After riding, we wanted to stretch our own legs. From Waimea to Honokaa, our destination was the Pololu Valley, on the way back to Hawi. Down a steep trail for about ½ hour, we soaked in the dramatic northeastern Big Island coastline. At the bottom, we were rewarded by a fairly isolated black sand beach, a lone woman practicing yoga, and a few brave souls camping overnight. Spectacular!
 

Posted by Steve Jermanok on 01/14/19 at 06:00 AM
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Friday, January 11, 2019

Top 5 Dream Days of 2018, A Rejuvenating Stay at Gorman Chairback Lodge

My cabin at AMC's Gorman Chairback Lodge overlooked Long Pond, a serene 4-mile-long body of water surrounded by the ridges of the nearby Appalachian Trail. As soon as we plopped down our luggage, we heard the first of many loon calls, that unmistakable yodel echoing across the lake. All was bliss from this point onward. Smelling the sweet pine and peering at mountains with few, if any signs of civilization. It's no surprise that this locale in Maine's North Woods has been hosting guests since 1867. We jumped in an Old Town canoe and followed families of loons and mergansers, before spotting a bald eagle atop a dead hemlock tree. The waters of Long Pond were like glass, reflecting the surrounding mountains atop the surface. All you could hear was that mesmerizing call of the loon and there was no other traffic on the pond. No boats, no canoes, nothing. Nothing but serenity. 

 

Posted by Steve Jermanok on 01/11/19 at 05:59 AM
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Thursday, January 10, 2019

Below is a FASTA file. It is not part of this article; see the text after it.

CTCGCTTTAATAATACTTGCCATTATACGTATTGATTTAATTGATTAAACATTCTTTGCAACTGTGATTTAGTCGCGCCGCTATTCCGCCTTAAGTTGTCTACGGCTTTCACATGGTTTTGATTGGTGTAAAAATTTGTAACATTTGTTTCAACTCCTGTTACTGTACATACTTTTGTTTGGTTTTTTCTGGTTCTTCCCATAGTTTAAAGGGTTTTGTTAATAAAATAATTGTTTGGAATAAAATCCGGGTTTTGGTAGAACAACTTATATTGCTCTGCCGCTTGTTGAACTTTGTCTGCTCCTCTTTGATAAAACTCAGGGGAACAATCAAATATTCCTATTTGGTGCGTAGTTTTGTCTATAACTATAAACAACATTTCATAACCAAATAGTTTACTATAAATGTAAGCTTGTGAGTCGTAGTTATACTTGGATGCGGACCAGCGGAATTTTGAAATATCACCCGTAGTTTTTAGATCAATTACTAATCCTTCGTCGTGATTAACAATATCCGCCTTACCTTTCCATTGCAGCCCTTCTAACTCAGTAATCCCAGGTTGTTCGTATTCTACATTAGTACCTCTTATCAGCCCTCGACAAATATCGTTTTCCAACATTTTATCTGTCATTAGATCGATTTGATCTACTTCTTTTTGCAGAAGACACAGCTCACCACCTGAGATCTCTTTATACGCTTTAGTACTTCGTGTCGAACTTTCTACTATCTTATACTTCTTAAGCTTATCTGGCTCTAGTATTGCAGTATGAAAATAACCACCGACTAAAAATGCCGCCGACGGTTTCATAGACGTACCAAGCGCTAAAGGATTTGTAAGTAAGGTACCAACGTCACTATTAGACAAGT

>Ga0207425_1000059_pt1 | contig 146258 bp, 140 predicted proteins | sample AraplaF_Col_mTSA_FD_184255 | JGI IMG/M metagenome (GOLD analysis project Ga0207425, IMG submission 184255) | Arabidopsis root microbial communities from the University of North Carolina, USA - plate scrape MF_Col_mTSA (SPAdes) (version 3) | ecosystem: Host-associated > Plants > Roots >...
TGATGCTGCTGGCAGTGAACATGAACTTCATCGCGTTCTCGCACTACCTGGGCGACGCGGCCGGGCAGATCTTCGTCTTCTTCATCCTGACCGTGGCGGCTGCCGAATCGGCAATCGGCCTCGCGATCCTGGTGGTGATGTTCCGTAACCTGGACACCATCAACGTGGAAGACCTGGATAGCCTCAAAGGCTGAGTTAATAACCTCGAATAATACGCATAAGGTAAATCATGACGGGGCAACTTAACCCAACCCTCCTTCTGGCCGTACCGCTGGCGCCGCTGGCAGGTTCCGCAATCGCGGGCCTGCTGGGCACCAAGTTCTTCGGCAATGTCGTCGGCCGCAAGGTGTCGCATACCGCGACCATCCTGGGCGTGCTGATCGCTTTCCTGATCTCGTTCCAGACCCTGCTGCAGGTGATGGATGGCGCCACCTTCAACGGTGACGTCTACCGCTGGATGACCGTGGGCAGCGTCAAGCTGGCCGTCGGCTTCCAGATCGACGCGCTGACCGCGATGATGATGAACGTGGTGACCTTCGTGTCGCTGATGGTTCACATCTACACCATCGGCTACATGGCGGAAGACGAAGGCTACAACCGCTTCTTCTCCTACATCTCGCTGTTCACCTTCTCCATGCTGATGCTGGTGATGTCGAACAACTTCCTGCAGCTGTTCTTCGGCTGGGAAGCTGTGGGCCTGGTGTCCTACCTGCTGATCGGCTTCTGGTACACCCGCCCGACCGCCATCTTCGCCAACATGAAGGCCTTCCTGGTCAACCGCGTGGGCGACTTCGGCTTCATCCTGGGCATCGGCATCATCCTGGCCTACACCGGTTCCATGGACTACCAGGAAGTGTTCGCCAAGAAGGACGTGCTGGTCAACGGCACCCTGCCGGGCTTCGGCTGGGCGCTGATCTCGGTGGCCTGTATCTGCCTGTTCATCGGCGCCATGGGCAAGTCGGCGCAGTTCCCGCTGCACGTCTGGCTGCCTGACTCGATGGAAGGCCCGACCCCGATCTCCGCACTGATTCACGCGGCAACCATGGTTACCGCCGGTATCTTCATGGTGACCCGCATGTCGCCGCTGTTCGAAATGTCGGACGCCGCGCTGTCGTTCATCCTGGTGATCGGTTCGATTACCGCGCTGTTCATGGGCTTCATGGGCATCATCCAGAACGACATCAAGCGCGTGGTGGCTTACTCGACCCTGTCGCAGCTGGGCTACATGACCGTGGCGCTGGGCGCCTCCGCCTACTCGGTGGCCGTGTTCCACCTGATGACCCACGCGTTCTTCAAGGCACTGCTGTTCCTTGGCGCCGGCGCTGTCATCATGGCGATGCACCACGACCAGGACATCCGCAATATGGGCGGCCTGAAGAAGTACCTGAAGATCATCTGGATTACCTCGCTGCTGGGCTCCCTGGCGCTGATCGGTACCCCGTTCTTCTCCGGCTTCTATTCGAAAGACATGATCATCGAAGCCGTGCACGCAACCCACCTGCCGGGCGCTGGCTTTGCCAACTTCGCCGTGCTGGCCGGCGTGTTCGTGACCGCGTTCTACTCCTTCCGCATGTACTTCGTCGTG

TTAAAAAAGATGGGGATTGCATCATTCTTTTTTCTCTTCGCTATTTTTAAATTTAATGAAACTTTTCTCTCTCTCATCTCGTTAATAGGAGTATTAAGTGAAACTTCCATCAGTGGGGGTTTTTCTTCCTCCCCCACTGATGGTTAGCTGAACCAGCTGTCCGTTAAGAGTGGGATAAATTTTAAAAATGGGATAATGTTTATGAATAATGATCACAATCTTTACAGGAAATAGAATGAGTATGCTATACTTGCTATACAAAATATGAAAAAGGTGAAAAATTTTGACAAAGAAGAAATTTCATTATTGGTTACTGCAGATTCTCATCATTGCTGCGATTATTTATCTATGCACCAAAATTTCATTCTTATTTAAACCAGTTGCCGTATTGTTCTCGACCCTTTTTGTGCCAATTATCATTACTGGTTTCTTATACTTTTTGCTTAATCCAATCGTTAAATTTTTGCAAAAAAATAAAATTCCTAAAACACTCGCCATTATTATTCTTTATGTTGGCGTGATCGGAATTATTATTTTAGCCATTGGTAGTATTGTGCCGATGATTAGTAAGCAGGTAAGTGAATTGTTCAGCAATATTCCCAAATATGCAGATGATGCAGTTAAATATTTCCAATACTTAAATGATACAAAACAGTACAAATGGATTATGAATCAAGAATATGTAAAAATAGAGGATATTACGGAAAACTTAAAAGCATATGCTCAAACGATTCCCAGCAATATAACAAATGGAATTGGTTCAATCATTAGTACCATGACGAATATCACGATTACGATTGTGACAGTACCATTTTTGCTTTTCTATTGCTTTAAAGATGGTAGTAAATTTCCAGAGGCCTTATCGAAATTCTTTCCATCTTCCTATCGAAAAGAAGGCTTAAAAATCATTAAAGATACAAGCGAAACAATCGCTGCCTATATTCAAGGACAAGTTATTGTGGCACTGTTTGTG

Top 5 Dream Days of 2018, On the Kentucky Bourbon Trail

In November, I visited the Kentucky Bourbon Trail with my friend, Dan, a great admirer and collector of bourbon. We toured 5 distilleries during our time in Kentucky Bourbon Country. We really enjoyed the tasting at Heaven Hill (where we purchased coveted Old Fitzgerald 14-year-old bottles to bring home) and doing the hard hat tour at the 1930s industrial complex still in use at Buffalo Trace. Yet, it was hard to top our visit to Wild Turkey in serene bluegrass country outside Lawrenceburg. One look at those rickhouses blackened on the outside from evaporation and you can sense the history. In fact, a distillery has been operating at this same site since 1869. We had a wonderful guide, Edwina, who showed us the whole process of making bourbon, from seeing the mash bills and fermentation tanks to walking inside one of those old rickhouses and eyeing all those barrels stacked to the ceiling. Outside, the rolling hills led to a bridge over the Kentucky River and the countryside was aflame in late fall foliage. 

 
Then we were back at the newly revamped Visitors Center tasting the wares and meeting the Buddha of Bourbon, 84-year-old Master Distiller Jimmy Russell, who's been working at Wild Turkey the past 64 years. "When I started here, bourbon was a southern gentlemen's drink. Now just as many women are buying a bottle as men," says Jimmy. He also notes that Wild Turkey is the top selling bourbon in Japan and Australia. We talked for another 15 minutes before getting Jimmy to sign a bottle of Russell's Reserve 10 year. Definitely a highlight of our trip.